U.S. stocks couldn’t hang on to a big gain Wednesday, but they still finished broadly higher as technology and health care companies rose. That helped reverse some of the market’s big losses from the week before.On Wednesday:The S&P 500 index rose 14.29 points, or 0.5 per cent, to 2,651.07.The Dow Jones Industrial Average gained 157.03 points, or 0.6 per cent, to 24,527.27.The Nasdaq composite jumped 66.48 points, or 0.9 per cent, to 7,098.31.The Russell 2000 index of smaller-company stocks added 15.19 points, or 1.1 per cent, to 1,455.32.For the week:The S&P 500 is up 17.99 points, or 0.7 per cent.The Dow is up 138.32 points, or 0.6 per cent.The Nasdaq is up 129.06 points, or 1.9 per cent.The Russell 2000 is up 7.23 points, or 0.5 per cent.For the year:The S&P 500 is down 22.54 points, or 0.8 per cent.The Dow is down 191.95 points, or 0.8 per cent.The Nasdaq is up 194.92 points, or 2.8 per cent.The Russell 2000 is down 80.19 points, or 5.2 per cent.The Associated Press
Mumbai: Global tech major IBM chief Ginni Rometty has said Indians lack the required skillsets even as new-age jobs galore, and exhorted all to look at education beyond obtaining/giving away degrees. The USD 180-billion domestic software industry directly employs over 4 million. In remarks that come amid similar concerns voiced by other tech leaders domestically, Rometty, the chairman, president and chief executive of IBM, said this is a global problem and not just limited to Indian shores. Also Read – Maruti cuts production for 8th straight month in Sep “In India, you have the same issues. Open jobs, (but) no matching skillsets,” she said, speaking at a company conference here Wednesday. “You have got to believe in a few different things than I think you believed in the past. One is to believe that skills are perhaps more important than a degree,” Rometty said, amid reports of huge unemployment among qualified engineers who when employed at the entry level are paid much lower than those semi-skilled with experience. Also Read – Ensure strict implementation on ban of import of e-cigarettes: revenue to Customs There have been reports that nearly three-fourths of the millions of engineers and B-school graduates are not simply not employable at all, speaking volumes about the quality of both the academics as well as the admission process in the country’s education systems. According to private economic think tank CMIE data, as of February, there were as many as 31.2 million youth actively looking for jobs. This is in a country where over 60 percent of the 1.35 billion population are under 35. “It can be that you can have folks with less than a university degree, but participate well in this industry,” Rometty said. Contrary to perceptions of jobs being in short supply, she said there are jobs aplenty and an equivalent number of people looking for them, but the skillsets are not matching, which is the real problem. She said businesses and governments have to work together to solve the issue at hand, underlining that we cannot have a world of the haves and the have-nots in this new world where certain people know how to work in the new technology-led era and the vast majority of others do not. Posing a question on whether tech will kill jobs, she said the nature of jobs will undergo a change and also spoke about her company’s social sector projects, especially those aimed at educating women. Two years ago, the head of a leading European tech player had alluded to similar concerns as Rometty. He had said over 65 percent of the Indian IT staff is “just not re-trainable”, and had taken potshots at the Indian education system also he blamed the tech companies for not doing enough. “For some unknown reasons, we call it a knowledge- driven industry. If you have that kind of talent, and then making them learn the existing technology itself is such a huge challenge,” he had wondered.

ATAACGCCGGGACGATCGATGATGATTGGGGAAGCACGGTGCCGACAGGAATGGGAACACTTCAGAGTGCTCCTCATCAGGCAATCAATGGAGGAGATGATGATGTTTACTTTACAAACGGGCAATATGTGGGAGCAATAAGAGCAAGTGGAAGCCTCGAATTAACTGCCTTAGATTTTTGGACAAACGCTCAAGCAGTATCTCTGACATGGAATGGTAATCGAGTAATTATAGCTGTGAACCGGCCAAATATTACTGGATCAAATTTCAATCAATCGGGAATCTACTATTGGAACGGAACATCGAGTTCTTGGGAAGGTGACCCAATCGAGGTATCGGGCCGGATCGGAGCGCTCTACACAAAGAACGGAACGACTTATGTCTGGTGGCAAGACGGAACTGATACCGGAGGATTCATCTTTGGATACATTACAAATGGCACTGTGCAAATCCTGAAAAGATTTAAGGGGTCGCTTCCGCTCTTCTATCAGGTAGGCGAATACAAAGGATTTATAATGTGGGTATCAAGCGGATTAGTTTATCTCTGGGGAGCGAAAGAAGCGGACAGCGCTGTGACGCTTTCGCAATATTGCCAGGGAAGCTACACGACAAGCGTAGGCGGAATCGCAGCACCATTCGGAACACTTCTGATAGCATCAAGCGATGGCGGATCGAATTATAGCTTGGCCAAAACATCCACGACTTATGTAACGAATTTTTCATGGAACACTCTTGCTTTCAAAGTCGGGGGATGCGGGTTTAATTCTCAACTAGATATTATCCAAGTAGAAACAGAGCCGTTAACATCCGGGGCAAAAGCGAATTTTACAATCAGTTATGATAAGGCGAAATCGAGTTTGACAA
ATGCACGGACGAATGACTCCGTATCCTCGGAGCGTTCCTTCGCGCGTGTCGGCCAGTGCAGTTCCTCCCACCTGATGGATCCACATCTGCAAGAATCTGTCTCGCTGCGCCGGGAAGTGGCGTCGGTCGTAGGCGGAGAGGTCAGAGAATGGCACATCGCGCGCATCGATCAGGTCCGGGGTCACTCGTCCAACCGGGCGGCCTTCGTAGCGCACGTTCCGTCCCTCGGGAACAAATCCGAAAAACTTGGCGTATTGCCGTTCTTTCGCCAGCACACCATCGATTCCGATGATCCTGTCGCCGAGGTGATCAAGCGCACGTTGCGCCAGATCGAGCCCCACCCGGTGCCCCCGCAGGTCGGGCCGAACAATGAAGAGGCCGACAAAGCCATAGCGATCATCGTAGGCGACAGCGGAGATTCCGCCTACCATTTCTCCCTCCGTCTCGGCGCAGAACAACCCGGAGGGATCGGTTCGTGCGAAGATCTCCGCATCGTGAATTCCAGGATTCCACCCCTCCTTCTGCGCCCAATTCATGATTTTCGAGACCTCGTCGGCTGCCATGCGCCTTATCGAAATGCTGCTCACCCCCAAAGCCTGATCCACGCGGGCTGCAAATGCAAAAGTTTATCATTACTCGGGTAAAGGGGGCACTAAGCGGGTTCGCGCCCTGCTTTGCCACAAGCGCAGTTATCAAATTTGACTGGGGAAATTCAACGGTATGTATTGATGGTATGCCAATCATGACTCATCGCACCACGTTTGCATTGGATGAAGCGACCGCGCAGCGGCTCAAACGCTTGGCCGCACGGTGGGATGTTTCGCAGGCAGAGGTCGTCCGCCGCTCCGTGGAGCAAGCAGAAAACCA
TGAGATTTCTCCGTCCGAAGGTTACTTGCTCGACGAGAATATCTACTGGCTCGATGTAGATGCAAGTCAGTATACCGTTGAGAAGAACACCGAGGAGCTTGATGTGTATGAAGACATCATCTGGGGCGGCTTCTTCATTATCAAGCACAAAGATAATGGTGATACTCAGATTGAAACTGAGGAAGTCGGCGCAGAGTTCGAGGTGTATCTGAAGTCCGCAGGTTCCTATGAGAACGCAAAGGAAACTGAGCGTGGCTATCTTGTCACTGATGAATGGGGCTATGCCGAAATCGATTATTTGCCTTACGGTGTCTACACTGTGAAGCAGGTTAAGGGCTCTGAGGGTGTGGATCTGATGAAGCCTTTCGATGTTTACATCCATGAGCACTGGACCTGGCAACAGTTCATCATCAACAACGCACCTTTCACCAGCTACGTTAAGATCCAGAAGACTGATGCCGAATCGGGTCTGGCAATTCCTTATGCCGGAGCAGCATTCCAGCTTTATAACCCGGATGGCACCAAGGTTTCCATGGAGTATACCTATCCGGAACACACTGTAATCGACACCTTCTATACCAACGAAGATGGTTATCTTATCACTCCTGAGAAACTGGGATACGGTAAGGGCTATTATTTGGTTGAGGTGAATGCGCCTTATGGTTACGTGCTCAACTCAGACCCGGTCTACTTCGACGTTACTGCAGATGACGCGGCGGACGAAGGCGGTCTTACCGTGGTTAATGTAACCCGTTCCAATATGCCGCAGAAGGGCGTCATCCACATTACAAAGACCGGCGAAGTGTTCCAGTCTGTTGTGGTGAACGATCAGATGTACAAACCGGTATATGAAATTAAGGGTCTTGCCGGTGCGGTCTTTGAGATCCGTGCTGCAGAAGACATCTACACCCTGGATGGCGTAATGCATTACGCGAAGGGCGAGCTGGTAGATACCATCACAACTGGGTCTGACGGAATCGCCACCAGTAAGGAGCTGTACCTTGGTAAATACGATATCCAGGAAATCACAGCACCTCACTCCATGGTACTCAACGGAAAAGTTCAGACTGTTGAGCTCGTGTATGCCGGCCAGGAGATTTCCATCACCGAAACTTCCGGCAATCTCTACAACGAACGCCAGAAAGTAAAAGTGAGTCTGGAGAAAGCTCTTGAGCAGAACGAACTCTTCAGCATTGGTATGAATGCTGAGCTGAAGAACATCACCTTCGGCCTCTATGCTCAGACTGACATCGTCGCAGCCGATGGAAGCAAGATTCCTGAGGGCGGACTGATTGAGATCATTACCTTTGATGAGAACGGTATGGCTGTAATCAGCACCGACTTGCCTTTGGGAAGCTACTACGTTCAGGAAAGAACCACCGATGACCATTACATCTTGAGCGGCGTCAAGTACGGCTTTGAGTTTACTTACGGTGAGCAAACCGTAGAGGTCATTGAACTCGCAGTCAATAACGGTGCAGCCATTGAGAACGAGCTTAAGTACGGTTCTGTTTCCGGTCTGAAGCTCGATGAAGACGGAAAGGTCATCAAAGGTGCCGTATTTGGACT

London: ‘Killing Eve’ emerged the biggest winner at BAFTA’s British Academy Television Awards, scooping the trophies of best drama series and best leading actor for Jodie Comer. According to BAFTA official website, the hit show also took home the best supporting actor for Fiona Shaw. This was the first BAFTA victory for Comer, who essays Villanelle / Oksana Astankova, a psychopathic, skilled assassin who becomes obsessed with the MI5 officer who is tracking Eve, essayed by Sandra Oh. Also Read – ‘Terminator: Dark Fate’ has James Cameron’s fingerprints all over it: Arnold SchwarzeneggerShaw said since she starred in the show “people have started to suspect I am a spy.” She plays Carolyn Martens, head of the Russia Section at intelligence agency MI6. The BAFTA TV Award for best mini-series went to ‘Patrick Melrose’, beating out a fair competitor in ‘A Very English Scandal’. Avengers: Endgame star Benedict Cumberbatch bagged the best leading actor award for his performance in ‘Patrick Melrose’. Hugh Grant from ‘A Very English Scandal’ was a frontrunner for the win. Also Read – Salman pays tribute to Vinod Khanna on ‘Dabangg 3’ wrap up”I’m very used to being the bridesmaid,” quipped Cumberbatch, who won the trophy from his seventh BAFTA TV Award nod. The actor plays the title role in the show of a wealthy Englishman attempting to overcome his addictions and demons rooted in abuse by his cruel father and negligent mother. He also thanked author Edward St Aubyn, on whose semi-biographical novels the mini-series is based, for his “wit and courage”. It was Grant’s co-star Ben Whishaw who tasted success yet another time at the BAFTAs, winning the best supporting actor honour. Whishaw continues his winning streak from Golden Globes 2019 in the category. This marks his second BAFTA TV Award after winning one in the leading actor category in 2013 for ‘The Hollow Crown: Richard II’.
Nnamdi Asomugha, the shut-down cornerback who was supposed to galvanize the Philadelphia Eagles’ defense, used to eat lunch in his car during practices instead of dining with his teammates last season, according to a report on WIP Radio in Philadelphia.WIP Radio’s Hollis Thomas, who played for the Eagles from 1996 to 2005, cited unnamed sources in making the report. Thomas said the source told him that Asomugha called it “me time” and chose to eat in his car over eating with other players.It was an example of how detached the Pro Bowl player was to his team. Meanwhile, the Eagles have asked Asomugha, 31, to restructure his contract scheduled to pay him $15 million in 2013, $4 million of which is guaranteed. If he does not agree to a restructuring the team will cut him, according to ESPN.The sides met Friday in Indianapolis at the NFL scouting combine.A three-time Pro Bowler with the Raiders from 2003 to 2010, Asomugha has been a major disappointment with the Eagles since signing a five-year, $60 million contract in 2011. Philadelphia thought it was assembling an all-star team that would compete for the Super Bowl, but the Eagles finished 8-8 in 2011 and 4-12 last season, leading to the firing of longtime coach Andy Reid.Defensive tackle Cullen Jenkins, another member of the Eagles’ 2011 free-agent class that bombed, was released Monday.